Sunburn for 3/17 – A morning read of what’s hot in Florida politics

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A morning read of what’s hot in Florida politics.

***Sunburn is sponsored by Tucker/Hall – one of Florida’s leading public affairs and public relations firms.***



Florida will pay a final tribute during the coming week to former Gov. Reubin Askew, who died Thursday at age 85. Events are planned in Tallahassee and Pensacola, which Askew represented in the Legislature before getting elected governor in 1970. Also during the coming week, lawmakers will start focusing heavily on budget proposals for the 2014-15 fiscal year.


1. What will the fallout be from the Miami Herald‘s series of investigations into the state child-welfare system which began on Sunday?

2. Where’s the, um, pork? Three appropriations subcommittees discuss budget issues on Monday, then several more meet throughout the week as the Senate prepares to release an initial 2014-15 spending plan.

3. Will the (somewhat) good economic news in Florida continue?  The state Department of Economic Opportunity will release unemployment numbers for January this week.

4. Will it snow in Miami? Probably not, but will the standoff between Speaker Will Weatherford and Sen. Greg Evers defrost? Or is this the beginning of chilly relations between the House and Senate?

5. How nasty will it get in the CD 19 special election? With the special election in Pinellas County put to bed, all eyes turn to Southwest Florida where Curt Clawson and Sen. Lizbeth Benacquisto are engaged in an increasingly bitter GOP primary.


This week, a number of services in both Tallahassee and Pensacola will remember former Florida Gov. Reubin Askew, who passed last week at age 85. Askew, a Pensacola native, was one of the most influential politicians in Florida history.

On Tuesday, Askew’s body will lie in state Florida’s Historic Capitol from 10 a.m. to 6 p.m. Among the dignitaries honoring the former governor are Gov. Rick Scott, the Florida Cabinet, Supreme Court Chief Justice Ricky Polston, Senate President Don Gaetz and House Speaker Will Weatherford.

A memorial service is Wednesday at 2 p.m. at the Tallahassee Faith Presbyterian Church.

Askew’s body will lie in repose at his home church, First Presbyterian Church Pensacola, on Thursday from 4 p.m. to 8 p.m. CT, located at 33 East Gregory St. An honor guard escort provided by Escambia County Sheriff David Morgan will accompany the casket.

Burial with full military honors will be Friday at Bayview Memorial Park, 3351 Scenic Highway, Pensacola, beginning with a graveside service 11 a.m. CT.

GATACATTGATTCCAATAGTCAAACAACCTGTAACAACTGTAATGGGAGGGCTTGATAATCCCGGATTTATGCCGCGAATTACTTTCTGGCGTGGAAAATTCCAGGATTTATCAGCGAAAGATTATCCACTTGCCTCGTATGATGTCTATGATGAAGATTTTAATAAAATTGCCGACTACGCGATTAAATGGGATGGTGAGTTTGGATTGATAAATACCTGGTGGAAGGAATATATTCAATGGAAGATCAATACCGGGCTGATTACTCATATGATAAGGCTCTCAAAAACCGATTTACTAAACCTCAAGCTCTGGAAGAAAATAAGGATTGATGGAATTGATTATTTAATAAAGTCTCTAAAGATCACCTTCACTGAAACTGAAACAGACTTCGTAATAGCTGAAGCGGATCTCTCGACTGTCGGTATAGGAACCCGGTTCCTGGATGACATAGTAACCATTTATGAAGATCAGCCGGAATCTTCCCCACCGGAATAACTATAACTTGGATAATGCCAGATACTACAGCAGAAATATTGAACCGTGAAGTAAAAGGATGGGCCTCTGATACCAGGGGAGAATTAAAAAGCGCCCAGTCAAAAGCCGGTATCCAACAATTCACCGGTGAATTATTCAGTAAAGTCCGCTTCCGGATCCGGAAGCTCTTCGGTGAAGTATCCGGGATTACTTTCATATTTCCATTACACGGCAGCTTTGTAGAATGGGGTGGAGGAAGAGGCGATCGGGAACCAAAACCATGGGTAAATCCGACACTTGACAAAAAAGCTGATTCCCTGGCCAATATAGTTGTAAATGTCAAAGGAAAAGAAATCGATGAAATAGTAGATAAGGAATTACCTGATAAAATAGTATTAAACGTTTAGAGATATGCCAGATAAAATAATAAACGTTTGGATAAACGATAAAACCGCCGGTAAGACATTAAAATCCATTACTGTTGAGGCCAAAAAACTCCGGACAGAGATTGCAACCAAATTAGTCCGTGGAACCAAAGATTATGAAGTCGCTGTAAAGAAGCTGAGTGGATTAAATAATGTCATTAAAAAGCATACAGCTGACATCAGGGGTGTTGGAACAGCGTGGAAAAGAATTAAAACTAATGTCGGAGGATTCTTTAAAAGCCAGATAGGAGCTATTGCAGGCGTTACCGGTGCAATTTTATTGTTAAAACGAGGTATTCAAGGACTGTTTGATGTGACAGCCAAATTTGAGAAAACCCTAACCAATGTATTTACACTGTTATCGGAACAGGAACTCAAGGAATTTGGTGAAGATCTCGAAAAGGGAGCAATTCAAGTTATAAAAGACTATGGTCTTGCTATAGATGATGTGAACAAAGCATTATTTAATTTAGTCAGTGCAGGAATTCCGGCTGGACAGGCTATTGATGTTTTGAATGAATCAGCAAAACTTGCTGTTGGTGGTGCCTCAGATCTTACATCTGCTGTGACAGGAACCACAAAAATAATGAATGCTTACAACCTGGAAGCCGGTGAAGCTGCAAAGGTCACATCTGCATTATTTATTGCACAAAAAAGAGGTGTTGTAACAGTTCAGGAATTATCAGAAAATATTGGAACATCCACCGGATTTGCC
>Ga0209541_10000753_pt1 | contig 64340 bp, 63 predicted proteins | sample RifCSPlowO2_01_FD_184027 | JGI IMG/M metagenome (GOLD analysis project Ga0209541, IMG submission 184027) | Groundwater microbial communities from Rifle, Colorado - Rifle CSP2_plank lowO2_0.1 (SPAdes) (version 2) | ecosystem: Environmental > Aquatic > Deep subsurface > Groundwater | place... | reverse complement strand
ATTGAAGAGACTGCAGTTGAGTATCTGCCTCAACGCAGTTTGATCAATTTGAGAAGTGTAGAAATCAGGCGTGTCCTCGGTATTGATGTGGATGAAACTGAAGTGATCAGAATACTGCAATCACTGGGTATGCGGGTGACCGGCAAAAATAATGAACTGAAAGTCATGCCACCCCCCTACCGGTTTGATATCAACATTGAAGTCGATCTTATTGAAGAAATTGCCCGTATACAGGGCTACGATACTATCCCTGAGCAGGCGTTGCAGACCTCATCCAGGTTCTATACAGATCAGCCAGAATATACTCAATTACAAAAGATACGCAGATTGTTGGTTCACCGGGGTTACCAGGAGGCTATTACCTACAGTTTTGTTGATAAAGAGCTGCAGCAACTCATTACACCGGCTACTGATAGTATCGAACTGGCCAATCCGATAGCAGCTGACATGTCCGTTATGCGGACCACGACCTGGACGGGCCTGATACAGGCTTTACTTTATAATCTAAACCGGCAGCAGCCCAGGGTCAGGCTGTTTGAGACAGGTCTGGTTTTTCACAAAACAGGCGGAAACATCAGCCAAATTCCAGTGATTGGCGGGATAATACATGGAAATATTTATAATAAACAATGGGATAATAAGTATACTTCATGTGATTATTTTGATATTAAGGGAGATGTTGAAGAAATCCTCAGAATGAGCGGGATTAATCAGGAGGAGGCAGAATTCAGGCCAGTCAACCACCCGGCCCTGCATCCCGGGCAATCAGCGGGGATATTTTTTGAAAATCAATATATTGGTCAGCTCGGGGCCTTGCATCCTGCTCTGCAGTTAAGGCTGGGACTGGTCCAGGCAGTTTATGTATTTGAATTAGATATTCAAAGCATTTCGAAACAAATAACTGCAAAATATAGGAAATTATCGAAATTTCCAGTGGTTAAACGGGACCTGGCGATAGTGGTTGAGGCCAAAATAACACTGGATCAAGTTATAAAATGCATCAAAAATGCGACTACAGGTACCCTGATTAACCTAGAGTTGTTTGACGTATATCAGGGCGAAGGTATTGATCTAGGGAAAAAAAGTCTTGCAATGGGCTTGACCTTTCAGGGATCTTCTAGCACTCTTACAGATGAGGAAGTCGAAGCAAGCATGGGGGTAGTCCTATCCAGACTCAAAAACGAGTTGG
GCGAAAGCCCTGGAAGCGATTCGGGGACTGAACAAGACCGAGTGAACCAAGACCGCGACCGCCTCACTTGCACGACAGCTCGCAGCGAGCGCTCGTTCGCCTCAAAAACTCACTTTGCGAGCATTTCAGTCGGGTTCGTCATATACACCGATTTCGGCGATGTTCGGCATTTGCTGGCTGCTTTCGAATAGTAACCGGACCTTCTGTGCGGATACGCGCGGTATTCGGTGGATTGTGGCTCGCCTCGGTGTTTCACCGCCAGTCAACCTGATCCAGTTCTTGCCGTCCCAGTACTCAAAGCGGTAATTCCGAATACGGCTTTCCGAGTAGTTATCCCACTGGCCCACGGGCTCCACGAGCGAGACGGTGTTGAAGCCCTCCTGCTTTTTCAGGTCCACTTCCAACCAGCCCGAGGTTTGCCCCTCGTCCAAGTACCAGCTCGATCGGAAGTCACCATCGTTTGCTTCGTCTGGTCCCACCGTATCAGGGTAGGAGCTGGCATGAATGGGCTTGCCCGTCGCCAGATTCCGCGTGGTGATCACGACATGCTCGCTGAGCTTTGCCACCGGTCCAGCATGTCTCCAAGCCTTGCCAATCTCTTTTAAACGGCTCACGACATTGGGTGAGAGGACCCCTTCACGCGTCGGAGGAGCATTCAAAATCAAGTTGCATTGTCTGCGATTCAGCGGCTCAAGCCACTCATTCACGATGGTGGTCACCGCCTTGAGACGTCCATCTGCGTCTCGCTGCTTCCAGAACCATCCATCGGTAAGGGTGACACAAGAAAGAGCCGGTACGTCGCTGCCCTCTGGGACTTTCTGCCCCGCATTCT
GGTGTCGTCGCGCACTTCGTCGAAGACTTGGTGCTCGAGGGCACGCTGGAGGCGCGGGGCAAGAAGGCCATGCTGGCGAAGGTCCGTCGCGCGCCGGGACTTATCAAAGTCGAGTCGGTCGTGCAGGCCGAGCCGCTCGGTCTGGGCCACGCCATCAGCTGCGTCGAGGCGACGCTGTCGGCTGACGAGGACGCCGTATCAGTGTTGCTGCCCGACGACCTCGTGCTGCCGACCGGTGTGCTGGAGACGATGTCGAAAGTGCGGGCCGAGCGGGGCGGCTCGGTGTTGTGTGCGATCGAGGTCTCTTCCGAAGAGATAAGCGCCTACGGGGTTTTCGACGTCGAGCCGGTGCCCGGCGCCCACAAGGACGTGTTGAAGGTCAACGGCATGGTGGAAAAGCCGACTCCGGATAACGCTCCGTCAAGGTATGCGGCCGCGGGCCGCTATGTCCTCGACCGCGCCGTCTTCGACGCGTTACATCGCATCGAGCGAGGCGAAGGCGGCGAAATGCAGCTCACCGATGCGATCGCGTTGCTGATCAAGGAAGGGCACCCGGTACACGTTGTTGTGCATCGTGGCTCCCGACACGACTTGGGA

In lieu of flowers, the family asks for donations to the Children’s Home Society of Florida, the Tallahassee Lafayette Presbyterian Church or a charity of the contributor’s choice.

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President Barack Obama says enough people have signed up for health care to make his signature law work.

Obama tells medical web site WebMD that the 4.2 million people enrolled for this year, “is already large enough that I’m confident the program will be stable.”

The president acknowledged in an interview posted Friday that the mix of people who sign up is actually more important than the number. More young and healthy people need to enroll to offset the cost of caring for older, sicker patients.

Obama’s 30-minute interview with the health information web site is part of his campaign to get more Americans to enroll before the March 31 deadline to get coverage for this year.

OBAMA TO VISIT ORLANDO LATER THIS WEEK via Mark Matthews of the Orlando Sentinel

President Obama is headed back to Orlando Thursday for an “event on the economy,” according to a two-sentence announcement by the White House.

The administration provided no other details, other than to say more information would be available about the trip in the coming days.

In recent months, the president has focused his economic policies on the issue of income inequality while taking small steps to increase the minimum wage and overtime pay for some workers. But there is no indication that this topic will be the focus of his visit.

But it’s a destination he’s getting to know well; as a candidate and president, Obama repeatedly has visited Central Florida.

Notably, he used Walt Disney World’s Magic Kingdom as backdrop in January 2012 to announce a new effort to make it easier for foreign tourists to visit the U.S. cities and hotspots. And in April 2011, he traveled to Kennedy Space Center to try and watch the take-off of space shuttle Endeavour, though the launch was scrubbed that day.


Former Florida Gov. Jeb Bush is the strongest potential GOP contender against prospective Democratic presidential candidate Hillary Clinton in a new poll — but he’s not the pick of Republicans.

The survey, conducted by Democratic firm Public Policy Polling via both telephone and online polls, shows former Arkansas Gov. Mike Huckabee leading the GOP pack, with 18 percent support to 15 percent for Bush, 14 percent for both New Jersey Gov. Chris Christie and Sen. Rand Paul, and 11 percent for Sen. Ted Cruz.

The other Republicans tested —  Sen. Marco Rubio , Rep. Paul Ryan, Wisconsin Gov. Scott Walker and Louisiana Gov. Bobby Jindal — all take less than 10 percent.